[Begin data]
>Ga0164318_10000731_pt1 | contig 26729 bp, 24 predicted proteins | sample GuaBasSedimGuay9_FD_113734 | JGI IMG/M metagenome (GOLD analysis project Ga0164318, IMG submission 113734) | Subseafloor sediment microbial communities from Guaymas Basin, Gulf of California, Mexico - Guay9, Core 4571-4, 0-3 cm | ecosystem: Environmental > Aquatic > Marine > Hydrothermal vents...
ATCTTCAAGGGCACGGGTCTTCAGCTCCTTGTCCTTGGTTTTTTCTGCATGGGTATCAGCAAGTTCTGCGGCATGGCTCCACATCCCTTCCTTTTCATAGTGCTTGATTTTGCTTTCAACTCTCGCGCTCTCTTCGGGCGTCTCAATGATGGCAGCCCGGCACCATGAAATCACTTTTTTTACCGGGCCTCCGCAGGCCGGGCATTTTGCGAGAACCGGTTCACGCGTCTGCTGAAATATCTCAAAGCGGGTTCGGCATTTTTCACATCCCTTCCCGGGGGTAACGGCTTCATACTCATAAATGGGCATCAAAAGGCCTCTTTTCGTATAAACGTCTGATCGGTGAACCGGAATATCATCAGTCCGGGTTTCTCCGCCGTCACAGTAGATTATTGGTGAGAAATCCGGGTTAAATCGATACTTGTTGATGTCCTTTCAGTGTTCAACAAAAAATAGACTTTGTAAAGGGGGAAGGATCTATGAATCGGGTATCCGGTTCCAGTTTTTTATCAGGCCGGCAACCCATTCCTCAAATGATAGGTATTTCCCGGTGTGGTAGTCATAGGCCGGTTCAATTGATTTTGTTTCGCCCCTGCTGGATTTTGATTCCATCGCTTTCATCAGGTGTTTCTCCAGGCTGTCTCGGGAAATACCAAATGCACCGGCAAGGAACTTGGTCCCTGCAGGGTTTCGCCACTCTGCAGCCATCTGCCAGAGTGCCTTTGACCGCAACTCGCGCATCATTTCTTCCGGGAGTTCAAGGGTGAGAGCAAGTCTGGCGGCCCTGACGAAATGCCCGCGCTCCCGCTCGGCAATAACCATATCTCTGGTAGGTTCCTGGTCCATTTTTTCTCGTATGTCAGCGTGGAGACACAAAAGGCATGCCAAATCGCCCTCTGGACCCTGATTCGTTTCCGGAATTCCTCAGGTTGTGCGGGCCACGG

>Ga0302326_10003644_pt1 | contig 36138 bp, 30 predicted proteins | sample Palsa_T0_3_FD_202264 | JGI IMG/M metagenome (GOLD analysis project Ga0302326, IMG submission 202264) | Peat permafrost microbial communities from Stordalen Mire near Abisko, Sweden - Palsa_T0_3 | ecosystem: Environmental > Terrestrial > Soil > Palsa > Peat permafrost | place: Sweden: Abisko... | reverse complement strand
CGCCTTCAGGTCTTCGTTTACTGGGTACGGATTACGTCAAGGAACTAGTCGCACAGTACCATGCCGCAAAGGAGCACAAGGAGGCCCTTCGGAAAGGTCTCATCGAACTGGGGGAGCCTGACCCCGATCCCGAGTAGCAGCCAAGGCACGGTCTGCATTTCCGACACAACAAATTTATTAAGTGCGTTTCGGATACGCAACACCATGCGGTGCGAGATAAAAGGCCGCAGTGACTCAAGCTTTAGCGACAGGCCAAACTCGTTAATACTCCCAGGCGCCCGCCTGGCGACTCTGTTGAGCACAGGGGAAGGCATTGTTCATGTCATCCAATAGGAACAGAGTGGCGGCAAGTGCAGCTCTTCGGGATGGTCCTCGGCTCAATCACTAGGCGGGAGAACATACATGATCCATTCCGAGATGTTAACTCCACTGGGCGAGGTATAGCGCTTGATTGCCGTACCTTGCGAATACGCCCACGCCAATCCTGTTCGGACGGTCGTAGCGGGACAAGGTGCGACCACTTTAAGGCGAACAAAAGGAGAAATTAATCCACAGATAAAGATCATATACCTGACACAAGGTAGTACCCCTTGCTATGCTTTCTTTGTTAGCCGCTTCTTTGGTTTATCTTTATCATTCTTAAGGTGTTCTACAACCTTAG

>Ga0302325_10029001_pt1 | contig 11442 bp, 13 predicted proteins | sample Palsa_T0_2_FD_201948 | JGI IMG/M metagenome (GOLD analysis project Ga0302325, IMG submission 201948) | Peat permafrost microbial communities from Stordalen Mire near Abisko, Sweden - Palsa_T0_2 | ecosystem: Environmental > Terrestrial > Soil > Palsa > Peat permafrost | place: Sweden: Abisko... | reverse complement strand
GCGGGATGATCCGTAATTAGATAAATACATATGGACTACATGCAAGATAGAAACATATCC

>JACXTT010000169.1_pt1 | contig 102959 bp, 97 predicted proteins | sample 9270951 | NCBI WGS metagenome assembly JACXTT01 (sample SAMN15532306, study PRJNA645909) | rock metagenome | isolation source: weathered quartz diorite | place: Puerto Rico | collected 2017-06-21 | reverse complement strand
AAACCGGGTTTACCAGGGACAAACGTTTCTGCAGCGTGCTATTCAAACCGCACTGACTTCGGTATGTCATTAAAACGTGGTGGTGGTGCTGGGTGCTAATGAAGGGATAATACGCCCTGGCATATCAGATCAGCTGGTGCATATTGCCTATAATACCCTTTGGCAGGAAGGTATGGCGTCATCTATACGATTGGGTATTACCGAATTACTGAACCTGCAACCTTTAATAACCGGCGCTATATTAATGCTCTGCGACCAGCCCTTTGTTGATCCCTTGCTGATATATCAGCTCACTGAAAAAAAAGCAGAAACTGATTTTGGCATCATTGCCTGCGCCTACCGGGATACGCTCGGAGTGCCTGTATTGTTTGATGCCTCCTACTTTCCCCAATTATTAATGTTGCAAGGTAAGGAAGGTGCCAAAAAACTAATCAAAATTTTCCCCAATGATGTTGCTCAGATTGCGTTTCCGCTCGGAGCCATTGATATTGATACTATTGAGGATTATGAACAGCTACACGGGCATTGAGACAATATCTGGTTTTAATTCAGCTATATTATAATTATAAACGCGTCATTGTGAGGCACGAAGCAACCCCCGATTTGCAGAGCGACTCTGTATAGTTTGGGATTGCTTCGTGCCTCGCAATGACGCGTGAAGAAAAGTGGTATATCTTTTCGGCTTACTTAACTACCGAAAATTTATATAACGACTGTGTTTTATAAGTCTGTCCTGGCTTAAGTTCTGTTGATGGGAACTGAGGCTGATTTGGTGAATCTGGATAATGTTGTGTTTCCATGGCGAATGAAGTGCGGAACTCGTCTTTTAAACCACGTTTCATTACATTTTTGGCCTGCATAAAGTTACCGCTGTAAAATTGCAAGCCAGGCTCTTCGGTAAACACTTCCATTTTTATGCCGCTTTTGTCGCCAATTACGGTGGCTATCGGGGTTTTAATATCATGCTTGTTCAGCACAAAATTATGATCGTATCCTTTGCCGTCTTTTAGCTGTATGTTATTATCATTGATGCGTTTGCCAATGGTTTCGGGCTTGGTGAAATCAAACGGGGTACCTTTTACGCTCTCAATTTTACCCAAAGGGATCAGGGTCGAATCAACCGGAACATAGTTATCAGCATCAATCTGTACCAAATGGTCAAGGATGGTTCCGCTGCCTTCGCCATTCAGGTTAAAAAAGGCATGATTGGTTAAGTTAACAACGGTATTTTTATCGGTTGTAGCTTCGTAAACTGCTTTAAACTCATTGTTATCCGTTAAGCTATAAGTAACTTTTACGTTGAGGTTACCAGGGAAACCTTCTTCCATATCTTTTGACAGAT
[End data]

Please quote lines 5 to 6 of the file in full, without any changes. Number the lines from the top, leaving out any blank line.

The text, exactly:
>Ga0302325_10029001_pt1 | contig 11442 bp, 13 predicted proteins | sample Palsa_T0_2_FD_201948 | JGI IMG/M metagenome (GOLD analysis project Ga0302325, IMG submission 201948) | Peat permafrost microbial communities from Stordalen Mire near Abisko, Sweden - Palsa_T0_2 | ecosystem: Environmental > Terrestrial > Soil > Palsa > Peat permafrost | place: Sweden: Abisko... | reverse complement strand
GCGGGATGATCCGTAATTAGATAAATACATATGGACTACATGCAAGATAGAAACATATCC